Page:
California teams weather UCI '3:1' tech rule storm

Thanks in part to the efforts of new AIGCP head Jonathan Vaughters

Thanks in part to the efforts of new AIGCP head Jonathan Vaughters (Image credit: James Huang)

By James Huang

Thanks at least in part to petitioning by current International Association of Professional Cycling Teams (AIGCP) president – and Garmin-Slipstream directeur sportif – Jonathan Vaughters, riders and teams at the Tour of California have weathered the UCI '3:1' tech rule storm, at least for now.

Though the official statement is still pending from Pat McQuaid later today, word among the teams is that the UCI now would not strictly enforce that clause until 2010 in order to give teams and manufacturers sufficient time to develop and test replacement gear.

According to UCI chief commissaire on site Josee Bevard, officials would not be disqualifying riders and equipment based on the updated ruling but rather would only be crafting a report on items that were not in compliance and sending it back to the UCI headquarters in Switzerland – the same as it apparently did during the opening prologue.

Strictly speaking, rule 1.3.024 isn't new as the 8x2.5cm cross-sectional dimensions and 3:1 maximum aspect ratios have long been in place. But the confusion surrounds the updated verbiage, which previously had been thought to only apply to frames.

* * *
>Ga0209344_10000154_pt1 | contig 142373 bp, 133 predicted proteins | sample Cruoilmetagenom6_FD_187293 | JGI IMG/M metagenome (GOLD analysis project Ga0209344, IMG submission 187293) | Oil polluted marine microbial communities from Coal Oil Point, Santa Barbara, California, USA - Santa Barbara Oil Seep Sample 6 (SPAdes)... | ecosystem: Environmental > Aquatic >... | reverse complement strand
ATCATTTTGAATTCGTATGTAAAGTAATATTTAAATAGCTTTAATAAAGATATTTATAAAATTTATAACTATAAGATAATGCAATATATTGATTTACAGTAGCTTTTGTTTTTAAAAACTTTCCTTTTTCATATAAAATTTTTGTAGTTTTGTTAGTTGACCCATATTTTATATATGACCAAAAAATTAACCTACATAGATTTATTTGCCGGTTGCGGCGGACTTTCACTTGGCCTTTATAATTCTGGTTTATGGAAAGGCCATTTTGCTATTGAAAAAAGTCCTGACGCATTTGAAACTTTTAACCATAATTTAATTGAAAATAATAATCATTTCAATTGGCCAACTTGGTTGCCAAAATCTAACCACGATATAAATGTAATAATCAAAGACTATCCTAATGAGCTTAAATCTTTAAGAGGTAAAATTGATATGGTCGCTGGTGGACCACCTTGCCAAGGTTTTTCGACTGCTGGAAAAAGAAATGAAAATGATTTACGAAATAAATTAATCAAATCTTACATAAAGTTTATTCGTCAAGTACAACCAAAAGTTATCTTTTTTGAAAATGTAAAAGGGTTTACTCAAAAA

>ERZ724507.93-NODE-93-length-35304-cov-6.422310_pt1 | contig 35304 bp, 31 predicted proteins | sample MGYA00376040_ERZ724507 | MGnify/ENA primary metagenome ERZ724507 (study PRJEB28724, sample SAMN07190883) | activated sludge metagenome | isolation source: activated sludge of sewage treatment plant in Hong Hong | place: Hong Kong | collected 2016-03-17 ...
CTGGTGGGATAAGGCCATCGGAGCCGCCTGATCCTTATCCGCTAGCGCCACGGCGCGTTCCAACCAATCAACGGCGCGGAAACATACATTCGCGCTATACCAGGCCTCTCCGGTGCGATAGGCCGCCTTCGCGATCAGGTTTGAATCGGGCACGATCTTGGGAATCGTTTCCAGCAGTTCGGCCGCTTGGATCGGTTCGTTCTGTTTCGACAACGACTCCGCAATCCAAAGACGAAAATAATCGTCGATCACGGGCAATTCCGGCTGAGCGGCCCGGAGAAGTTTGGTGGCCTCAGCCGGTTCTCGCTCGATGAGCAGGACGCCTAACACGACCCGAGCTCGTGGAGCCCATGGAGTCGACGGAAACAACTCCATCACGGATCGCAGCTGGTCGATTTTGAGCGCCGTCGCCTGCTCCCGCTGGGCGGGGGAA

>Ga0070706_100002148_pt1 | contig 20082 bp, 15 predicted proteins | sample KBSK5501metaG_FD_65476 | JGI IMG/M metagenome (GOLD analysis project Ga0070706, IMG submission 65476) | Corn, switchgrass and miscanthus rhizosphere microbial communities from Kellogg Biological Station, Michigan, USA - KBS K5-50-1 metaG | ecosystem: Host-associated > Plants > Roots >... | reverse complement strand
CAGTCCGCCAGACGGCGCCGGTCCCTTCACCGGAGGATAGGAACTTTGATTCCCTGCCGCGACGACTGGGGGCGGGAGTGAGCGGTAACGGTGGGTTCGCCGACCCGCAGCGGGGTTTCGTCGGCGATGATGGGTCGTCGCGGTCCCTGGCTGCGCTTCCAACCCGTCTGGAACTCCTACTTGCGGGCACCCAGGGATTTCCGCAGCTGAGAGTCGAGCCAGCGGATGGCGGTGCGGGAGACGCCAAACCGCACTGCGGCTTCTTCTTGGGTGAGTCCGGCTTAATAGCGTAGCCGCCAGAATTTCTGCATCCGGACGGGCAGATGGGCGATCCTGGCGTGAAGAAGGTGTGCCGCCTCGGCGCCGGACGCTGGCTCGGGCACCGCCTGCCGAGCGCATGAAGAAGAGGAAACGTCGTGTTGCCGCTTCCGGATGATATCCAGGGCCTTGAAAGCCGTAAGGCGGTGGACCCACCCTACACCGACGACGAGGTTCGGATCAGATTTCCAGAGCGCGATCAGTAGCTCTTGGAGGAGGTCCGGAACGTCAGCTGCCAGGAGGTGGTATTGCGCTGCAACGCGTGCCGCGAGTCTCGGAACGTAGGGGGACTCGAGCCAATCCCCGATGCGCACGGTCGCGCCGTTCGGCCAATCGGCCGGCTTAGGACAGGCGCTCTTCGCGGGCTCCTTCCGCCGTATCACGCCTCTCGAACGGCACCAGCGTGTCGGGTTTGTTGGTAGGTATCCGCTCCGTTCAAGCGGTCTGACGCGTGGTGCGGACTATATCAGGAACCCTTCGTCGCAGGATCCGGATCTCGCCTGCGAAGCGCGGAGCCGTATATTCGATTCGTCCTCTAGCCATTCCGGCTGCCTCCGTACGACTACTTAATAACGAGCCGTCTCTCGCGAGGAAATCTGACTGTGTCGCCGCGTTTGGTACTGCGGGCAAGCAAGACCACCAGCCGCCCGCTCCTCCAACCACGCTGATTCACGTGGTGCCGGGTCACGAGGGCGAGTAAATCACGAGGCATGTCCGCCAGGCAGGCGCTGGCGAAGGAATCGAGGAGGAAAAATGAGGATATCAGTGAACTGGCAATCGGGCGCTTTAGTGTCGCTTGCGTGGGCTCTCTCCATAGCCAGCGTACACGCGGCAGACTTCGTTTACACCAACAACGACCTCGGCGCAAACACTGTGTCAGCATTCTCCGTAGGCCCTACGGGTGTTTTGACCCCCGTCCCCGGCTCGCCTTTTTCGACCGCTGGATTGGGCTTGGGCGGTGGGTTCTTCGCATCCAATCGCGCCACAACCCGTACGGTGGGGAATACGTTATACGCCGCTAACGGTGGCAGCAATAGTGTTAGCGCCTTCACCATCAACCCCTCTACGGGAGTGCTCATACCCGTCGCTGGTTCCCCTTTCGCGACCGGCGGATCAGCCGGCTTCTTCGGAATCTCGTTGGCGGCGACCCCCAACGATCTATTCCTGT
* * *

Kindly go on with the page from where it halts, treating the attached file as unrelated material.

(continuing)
The new text states that "a fuselage form" must have an aspect ratio no greater than 3:1 but does not explicitly specify what is classified as a ‘fuselage'. Based on written communication sent to teams from the UCI and obtained by Cyclingnews, those restrictions now also apply to ancillary items such as seat posts, aero base bars, and even crank arms, many of which adhere to 8x2.5cm guidelines but not the maximum aspect ratio.

Wheels are subject to their own set of technical rules and are not affected by the update.

While this stay is obviously good news for the riders and teams, other questions remain about how the UCI wields its all-powerful technical ruling authority: how are these rules decided and by whom? How much notice is given to teams and manufacturers before new rules are implemented? How much is open to interpretation?

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